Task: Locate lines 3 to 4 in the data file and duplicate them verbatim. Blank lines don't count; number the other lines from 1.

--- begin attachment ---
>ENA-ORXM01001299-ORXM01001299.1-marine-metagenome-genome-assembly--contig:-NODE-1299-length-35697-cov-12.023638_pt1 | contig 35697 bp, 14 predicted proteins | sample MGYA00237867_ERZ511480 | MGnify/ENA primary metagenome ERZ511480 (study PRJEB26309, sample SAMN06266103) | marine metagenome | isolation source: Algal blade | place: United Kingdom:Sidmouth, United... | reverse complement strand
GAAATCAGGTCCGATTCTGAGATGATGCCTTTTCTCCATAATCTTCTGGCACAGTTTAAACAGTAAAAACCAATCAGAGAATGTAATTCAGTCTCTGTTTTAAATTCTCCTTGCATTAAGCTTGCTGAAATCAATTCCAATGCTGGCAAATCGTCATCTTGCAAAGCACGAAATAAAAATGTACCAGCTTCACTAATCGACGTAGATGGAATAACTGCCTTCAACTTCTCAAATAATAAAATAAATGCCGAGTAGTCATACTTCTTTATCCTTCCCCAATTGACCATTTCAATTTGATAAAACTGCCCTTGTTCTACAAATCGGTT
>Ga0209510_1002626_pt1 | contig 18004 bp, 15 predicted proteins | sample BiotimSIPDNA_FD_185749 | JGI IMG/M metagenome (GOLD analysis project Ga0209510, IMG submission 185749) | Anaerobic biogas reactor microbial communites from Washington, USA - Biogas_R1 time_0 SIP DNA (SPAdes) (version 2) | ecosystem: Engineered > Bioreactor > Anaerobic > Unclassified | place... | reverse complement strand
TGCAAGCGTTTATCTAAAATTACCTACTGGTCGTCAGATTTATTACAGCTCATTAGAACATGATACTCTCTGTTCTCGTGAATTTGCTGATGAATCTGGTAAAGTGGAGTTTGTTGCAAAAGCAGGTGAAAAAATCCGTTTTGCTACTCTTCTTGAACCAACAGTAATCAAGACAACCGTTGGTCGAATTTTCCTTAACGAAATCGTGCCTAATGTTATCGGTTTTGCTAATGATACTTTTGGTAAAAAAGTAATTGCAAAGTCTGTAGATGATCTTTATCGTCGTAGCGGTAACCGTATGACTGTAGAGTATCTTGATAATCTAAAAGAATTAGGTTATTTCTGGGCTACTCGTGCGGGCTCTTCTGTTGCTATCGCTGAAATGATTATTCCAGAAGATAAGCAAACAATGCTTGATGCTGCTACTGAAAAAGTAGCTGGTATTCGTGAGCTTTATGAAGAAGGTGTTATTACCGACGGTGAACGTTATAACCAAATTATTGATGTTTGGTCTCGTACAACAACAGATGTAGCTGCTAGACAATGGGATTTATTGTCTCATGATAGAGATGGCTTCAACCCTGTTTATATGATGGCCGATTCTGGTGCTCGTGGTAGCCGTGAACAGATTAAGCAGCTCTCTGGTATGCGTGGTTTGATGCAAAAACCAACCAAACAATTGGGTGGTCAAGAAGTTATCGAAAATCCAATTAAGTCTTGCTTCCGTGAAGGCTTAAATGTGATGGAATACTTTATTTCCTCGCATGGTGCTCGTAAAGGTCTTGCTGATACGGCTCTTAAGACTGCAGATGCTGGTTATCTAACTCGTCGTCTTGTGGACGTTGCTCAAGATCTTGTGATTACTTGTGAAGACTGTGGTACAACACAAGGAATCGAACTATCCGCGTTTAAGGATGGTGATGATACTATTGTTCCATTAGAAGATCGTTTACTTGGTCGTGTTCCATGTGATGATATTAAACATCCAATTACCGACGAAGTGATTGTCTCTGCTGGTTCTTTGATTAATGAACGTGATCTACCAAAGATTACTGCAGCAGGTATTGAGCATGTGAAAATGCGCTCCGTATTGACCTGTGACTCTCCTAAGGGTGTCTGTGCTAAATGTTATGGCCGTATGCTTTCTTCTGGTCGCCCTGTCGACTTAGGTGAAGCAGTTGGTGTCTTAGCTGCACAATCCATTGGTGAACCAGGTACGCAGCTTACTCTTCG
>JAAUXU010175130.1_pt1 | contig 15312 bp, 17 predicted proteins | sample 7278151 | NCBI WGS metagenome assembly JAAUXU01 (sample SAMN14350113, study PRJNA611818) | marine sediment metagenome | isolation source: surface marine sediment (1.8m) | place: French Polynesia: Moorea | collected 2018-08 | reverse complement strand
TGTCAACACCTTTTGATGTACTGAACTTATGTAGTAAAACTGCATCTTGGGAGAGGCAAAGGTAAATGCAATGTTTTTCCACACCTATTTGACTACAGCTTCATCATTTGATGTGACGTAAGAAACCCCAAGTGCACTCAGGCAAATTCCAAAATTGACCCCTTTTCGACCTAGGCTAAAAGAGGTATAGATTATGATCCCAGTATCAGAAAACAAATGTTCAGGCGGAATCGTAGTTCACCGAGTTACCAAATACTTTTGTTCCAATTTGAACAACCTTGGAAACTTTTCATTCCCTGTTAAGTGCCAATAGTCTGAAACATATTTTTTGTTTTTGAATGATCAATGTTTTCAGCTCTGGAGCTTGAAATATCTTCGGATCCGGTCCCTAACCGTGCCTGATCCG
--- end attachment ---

>Ga0209510_1002626_pt1 | contig 18004 bp, 15 predicted proteins | sample BiotimSIPDNA_FD_185749 | JGI IMG/M metagenome (GOLD analysis project Ga0209510, IMG submission 185749) | Anaerobic biogas reactor microbial communites from Washington, USA - Biogas_R1 time_0 SIP DNA (SPAdes) (version 2) | ecosystem: Engineered > Bioreactor > Anaerobic > Unclassified | place... | reverse complement strand
TGCAAGCGTTTATCTAAAATTACCTACTGGTCGTCAGATTTATTACAGCTCATTAGAACATGATACTCTCTGTTCTCGTGAATTTGCTGATGAATCTGGTAAAGTGGAGTTTGTTGCAAAAGCAGGTGAAAAAATCCGTTTTGCTACTCTTCTTGAACCAACAGTAATCAAGACAACCGTTGGTCGAATTTTCCTTAACGAAATCGTGCCTAATGTTATCGGTTTTGCTAATGATACTTTTGGTAAAAAAGTAATTGCAAAGTCTGTAGATGATCTTTATCGTCGTAGCGGTAACCGTATGACTGTAGAGTATCTTGATAATCTAAAAGAATTAGGTTATTTCTGGGCTACTCGTGCGGGCTCTTCTGTTGCTATCGCTGAAATGATTATTCCAGAAGATAAGCAAACAATGCTTGATGCTGCTACTGAAAAAGTAGCTGGTATTCGTGAGCTTTATGAAGAAGGTGTTATTACCGACGGTGAACGTTATAACCAAATTATTGATGTTTGGTCTCGTACAACAACAGATGTAGCTGCTAGACAATGGGATTTATTGTCTCATGATAGAGATGGCTTCAACCCTGTTTATATGATGGCCGATTCTGGTGCTCGTGGTAGCCGTGAACAGATTAAGCAGCTCTCTGGTATGCGTGGTTTGATGCAAAAACCAACCAAACAATTGGGTGGTCAAGAAGTTATCGAAAATCCAATTAAGTCTTGCTTCCGTGAAGGCTTAAATGTGATGGAATACTTTATTTCCTCGCATGGTGCTCGTAAAGGTCTTGCTGATACGGCTCTTAAGACTGCAGATGCTGGTTATCTAACTCGTCGTCTTGTGGACGTTGCTCAAGATCTTGTGATTACTTGTGAAGACTGTGGTACAACACAAGGAATCGAACTATCCGCGTTTAAGGATGGTGATGATACTATTGTTCCATTAGAAGATCGTTTACTTGGTCGTGTTCCATGTGATGATATTAAACATCCAATTACCGACGAAGTGATTGTCTCTGCTGGTTCTTTGATTAATGAACGTGATCTACCAAAGATTACTGCAGCAGGTATTGAGCATGTGAAAATGCGCTCCGTATTGACCTGTGACTCTCCTAAGGGTGTCTGTGCTAAATGTTATGGCCGTATGCTTTCTTCTGGTCGCCCTGTCGACTTAGGTGAAGCAGTTGGTGTCTTAGCTGCACAATCCATTGGTGAACCAGGTACGCAGCTTACTCTTCG